Post by JSinMO »

Well I got the seals so we might as well rebuild the cylinder for the 830.
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I’m not sure if this will be helpful to anyone, but I thought I would show what I did. I’m still squarely in the learning phase so feel free to point out things I should do differently.


I started by cleaning things up as good as possible then I put the seal on the inside of the cap.
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After that I tapped the new wiper into place.
And then moved on to replacing the outer seal and backup ring. I used petroleum jelly to lubricant things.
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With all the parts in place I tapped the cap back onto the rod and moved onto the piston. This one is really going to need to stretch to get it into place and it is stiff.
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I tried with out success to just put it into place and then decide to use gradually larger sockets to stretch the seal to the right size.
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I didn’t really feel comfortable doing like that and I’m sure there’s a better way but it did work.
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Then it was time for a new washer with seal for the bolt that holds the piston on.
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I slipped the rod back into the cylinder and put the cap into place. This style of cylinder is held in place by a wire that you wind into place by starting it in the hole and then turning the cap.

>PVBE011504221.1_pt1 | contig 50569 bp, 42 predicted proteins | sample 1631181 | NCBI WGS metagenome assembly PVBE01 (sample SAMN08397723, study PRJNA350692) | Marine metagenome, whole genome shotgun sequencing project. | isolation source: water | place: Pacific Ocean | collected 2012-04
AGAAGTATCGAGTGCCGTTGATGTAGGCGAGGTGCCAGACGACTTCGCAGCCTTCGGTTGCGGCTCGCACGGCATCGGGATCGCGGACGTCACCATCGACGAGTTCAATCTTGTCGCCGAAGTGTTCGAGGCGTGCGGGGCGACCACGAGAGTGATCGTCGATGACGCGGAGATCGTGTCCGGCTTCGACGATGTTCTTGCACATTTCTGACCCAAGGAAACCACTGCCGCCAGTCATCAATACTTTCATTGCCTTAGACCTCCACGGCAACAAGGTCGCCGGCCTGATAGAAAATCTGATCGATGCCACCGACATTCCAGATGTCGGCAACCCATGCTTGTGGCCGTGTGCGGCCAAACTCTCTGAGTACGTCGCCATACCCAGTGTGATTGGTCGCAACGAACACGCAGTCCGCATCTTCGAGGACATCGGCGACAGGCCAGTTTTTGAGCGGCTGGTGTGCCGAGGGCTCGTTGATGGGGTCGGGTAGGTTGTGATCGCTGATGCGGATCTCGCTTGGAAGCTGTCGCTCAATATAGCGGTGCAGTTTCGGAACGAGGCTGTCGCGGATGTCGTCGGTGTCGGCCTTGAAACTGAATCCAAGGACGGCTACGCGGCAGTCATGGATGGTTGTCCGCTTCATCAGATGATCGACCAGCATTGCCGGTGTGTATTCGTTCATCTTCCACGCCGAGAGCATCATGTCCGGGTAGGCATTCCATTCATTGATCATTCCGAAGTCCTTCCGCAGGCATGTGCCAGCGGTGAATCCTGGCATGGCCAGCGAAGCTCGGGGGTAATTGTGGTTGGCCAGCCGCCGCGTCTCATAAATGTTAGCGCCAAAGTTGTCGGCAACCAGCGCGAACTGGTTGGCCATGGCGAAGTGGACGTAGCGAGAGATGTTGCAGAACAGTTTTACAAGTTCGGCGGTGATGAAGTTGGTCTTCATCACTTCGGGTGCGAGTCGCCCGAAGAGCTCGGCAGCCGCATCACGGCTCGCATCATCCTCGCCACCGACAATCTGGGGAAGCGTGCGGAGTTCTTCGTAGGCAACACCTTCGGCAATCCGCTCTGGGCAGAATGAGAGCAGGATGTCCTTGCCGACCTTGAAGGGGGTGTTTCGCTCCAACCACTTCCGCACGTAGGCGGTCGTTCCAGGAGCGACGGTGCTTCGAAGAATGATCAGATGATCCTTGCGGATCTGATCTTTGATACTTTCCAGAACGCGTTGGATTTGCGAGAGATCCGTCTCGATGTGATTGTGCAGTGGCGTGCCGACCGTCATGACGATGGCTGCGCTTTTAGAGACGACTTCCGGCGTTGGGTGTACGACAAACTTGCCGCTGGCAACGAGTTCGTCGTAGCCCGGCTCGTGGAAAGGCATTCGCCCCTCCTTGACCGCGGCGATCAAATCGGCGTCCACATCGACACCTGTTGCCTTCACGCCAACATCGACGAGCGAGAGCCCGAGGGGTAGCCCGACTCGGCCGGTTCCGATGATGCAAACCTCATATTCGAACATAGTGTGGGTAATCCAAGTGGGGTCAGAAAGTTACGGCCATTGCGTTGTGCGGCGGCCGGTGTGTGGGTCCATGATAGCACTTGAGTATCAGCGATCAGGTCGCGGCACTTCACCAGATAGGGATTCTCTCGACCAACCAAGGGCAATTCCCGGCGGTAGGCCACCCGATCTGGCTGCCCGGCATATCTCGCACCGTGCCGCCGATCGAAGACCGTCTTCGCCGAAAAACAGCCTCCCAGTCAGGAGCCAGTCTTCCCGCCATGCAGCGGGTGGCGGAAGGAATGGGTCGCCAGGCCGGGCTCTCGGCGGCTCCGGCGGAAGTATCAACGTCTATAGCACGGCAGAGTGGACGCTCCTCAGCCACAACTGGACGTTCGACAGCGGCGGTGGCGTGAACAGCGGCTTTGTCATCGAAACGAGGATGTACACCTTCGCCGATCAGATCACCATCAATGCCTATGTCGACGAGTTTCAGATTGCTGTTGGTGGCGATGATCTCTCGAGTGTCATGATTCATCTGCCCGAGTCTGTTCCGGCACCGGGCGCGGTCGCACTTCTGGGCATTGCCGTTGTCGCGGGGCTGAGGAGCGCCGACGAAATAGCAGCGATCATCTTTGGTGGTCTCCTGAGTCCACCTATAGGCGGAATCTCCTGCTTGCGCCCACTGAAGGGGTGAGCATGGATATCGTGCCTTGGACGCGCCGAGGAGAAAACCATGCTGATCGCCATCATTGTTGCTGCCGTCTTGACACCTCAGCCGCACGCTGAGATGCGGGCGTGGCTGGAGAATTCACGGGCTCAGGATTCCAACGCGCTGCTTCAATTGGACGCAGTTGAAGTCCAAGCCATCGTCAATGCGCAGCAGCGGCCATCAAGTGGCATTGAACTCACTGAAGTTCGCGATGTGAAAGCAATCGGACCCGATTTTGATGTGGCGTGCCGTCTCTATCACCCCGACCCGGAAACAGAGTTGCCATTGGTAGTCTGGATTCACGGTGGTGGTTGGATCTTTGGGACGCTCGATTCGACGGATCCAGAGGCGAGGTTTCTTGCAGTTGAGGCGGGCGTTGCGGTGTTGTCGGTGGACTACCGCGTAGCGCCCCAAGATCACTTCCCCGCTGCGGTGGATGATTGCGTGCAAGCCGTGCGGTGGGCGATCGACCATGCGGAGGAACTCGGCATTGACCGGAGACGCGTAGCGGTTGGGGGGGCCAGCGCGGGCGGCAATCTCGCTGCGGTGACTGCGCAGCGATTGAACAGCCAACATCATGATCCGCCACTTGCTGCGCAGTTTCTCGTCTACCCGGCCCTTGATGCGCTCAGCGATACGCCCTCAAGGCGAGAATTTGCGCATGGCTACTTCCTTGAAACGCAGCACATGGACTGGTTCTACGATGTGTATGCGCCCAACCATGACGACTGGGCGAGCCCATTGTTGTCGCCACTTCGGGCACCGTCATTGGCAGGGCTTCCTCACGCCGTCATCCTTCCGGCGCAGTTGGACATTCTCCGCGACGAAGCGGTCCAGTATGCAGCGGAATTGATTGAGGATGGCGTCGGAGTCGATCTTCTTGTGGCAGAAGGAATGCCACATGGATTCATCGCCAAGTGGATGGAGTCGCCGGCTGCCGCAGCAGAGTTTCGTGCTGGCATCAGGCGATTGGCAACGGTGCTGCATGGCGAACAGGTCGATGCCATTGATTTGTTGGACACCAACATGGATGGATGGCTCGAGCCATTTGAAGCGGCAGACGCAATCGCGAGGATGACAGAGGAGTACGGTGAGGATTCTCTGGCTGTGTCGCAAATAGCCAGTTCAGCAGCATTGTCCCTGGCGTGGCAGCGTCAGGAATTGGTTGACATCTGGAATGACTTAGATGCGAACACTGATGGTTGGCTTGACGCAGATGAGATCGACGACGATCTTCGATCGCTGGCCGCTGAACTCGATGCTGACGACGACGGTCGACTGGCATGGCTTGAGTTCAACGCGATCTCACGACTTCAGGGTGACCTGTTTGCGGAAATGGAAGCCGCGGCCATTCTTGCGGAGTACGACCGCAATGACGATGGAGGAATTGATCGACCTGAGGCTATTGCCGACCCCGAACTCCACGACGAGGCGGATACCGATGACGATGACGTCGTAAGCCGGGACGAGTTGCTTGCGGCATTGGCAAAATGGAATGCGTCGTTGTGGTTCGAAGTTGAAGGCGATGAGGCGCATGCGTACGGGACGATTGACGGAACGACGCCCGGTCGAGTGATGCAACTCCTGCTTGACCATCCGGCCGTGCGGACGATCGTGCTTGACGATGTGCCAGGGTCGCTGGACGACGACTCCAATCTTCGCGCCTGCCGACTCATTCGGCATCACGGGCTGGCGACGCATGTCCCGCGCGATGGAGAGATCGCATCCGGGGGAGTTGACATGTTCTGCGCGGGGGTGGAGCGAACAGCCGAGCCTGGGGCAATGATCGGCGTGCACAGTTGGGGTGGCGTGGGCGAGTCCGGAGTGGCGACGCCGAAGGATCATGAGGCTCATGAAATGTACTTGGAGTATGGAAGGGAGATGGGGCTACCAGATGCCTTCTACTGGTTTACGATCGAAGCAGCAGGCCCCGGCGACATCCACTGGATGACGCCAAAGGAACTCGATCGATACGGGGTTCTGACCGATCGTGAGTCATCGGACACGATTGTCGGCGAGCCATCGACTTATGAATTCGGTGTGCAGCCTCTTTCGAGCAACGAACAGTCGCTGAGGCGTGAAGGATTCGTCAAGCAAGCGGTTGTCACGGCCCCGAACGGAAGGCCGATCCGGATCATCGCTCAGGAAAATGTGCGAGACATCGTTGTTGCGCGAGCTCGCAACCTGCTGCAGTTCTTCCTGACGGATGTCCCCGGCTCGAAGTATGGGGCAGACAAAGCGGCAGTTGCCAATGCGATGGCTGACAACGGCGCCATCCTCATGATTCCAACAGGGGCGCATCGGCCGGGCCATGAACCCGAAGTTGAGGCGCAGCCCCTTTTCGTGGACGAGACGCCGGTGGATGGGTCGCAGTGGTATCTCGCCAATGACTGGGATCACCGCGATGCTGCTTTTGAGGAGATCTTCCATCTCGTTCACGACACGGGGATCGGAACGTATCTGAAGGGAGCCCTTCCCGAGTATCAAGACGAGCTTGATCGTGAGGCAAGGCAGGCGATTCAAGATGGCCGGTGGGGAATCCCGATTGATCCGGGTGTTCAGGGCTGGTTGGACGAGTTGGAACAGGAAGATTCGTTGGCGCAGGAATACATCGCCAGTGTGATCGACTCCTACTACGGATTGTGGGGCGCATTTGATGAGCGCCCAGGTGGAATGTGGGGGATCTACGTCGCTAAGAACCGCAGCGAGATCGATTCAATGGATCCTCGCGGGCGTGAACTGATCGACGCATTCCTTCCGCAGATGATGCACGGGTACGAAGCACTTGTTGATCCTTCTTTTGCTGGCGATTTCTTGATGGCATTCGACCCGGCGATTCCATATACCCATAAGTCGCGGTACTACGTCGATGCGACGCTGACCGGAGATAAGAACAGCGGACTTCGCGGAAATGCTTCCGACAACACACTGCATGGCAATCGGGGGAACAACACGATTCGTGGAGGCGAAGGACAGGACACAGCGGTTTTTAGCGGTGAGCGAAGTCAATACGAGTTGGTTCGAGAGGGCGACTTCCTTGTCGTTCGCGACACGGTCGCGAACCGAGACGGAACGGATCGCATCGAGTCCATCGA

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Re: Messing around in the shop

Post by JSinMO »

Thankful I have a big wrench to fit the cap. Not sure were I got this thing but it has come in quite handy a few times. Here it is next to a 12 inch wrench.
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And there you have it, one rebuilt cylinder. Now of course I’ll second guess myself and worry I messed something up!

All that’s left to do next is mount it back on the tractor and see if it works!
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Re: Messing around in the shop

Post by Spike188 »

Jeff, thanks for the photos. I all my years of machine repair, seeing the tool you have for internal seal instalation is a first.
image.png
This is a tool I have never imagined.
image.png
But it looks like it might make installing internal seals easier.
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Re: Messing around in the shop

Post by JSinMO »

@Spike188 I saw Ryan @CaseIngersollNE use them in one of his videos. They work really well.
Here is the link to them on Amazon.

https://www.amazon.com/gp/product/B07W1 ... s_li_ss_tl
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Re: Messing around in the shop

Post by RoamingGnome »

Spike188 wrote: Thu Jul 04, 2024 10:37 pm Jeff, thanks for the photos. I all my years of machine repair, seeing the tool you have for internal seal instalation is a first. image.png
This is a tool I have never imagined.
image.png
But it looks like it might make installing internal seals easier.
It looks like a variation of a Bobcat tool for internal seals - a quick Google found them available on Amazon.ca @Spike188 you might have to get yourself a set 🙂
Screenshot_20240704-231659.png
https://www.amazon.ca/VISVIC-Hydraulic- ... 788f59341c

PS, They do work really good for internal seals on small diameter cylinders :cheers:
'68 Case 195, '84 Case 446, '88 Ingersoll 222 - and 1965 Case 530ck (fullsize backhoe)
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Re: Messing around in the shop

Post by DavidBarkey »

That is a handy looking tool . I have always done it the old fashion way with a pair of needle nose and screwdriver . That looks way better . Going to look into a set .
Dave
Mad Tractor Builder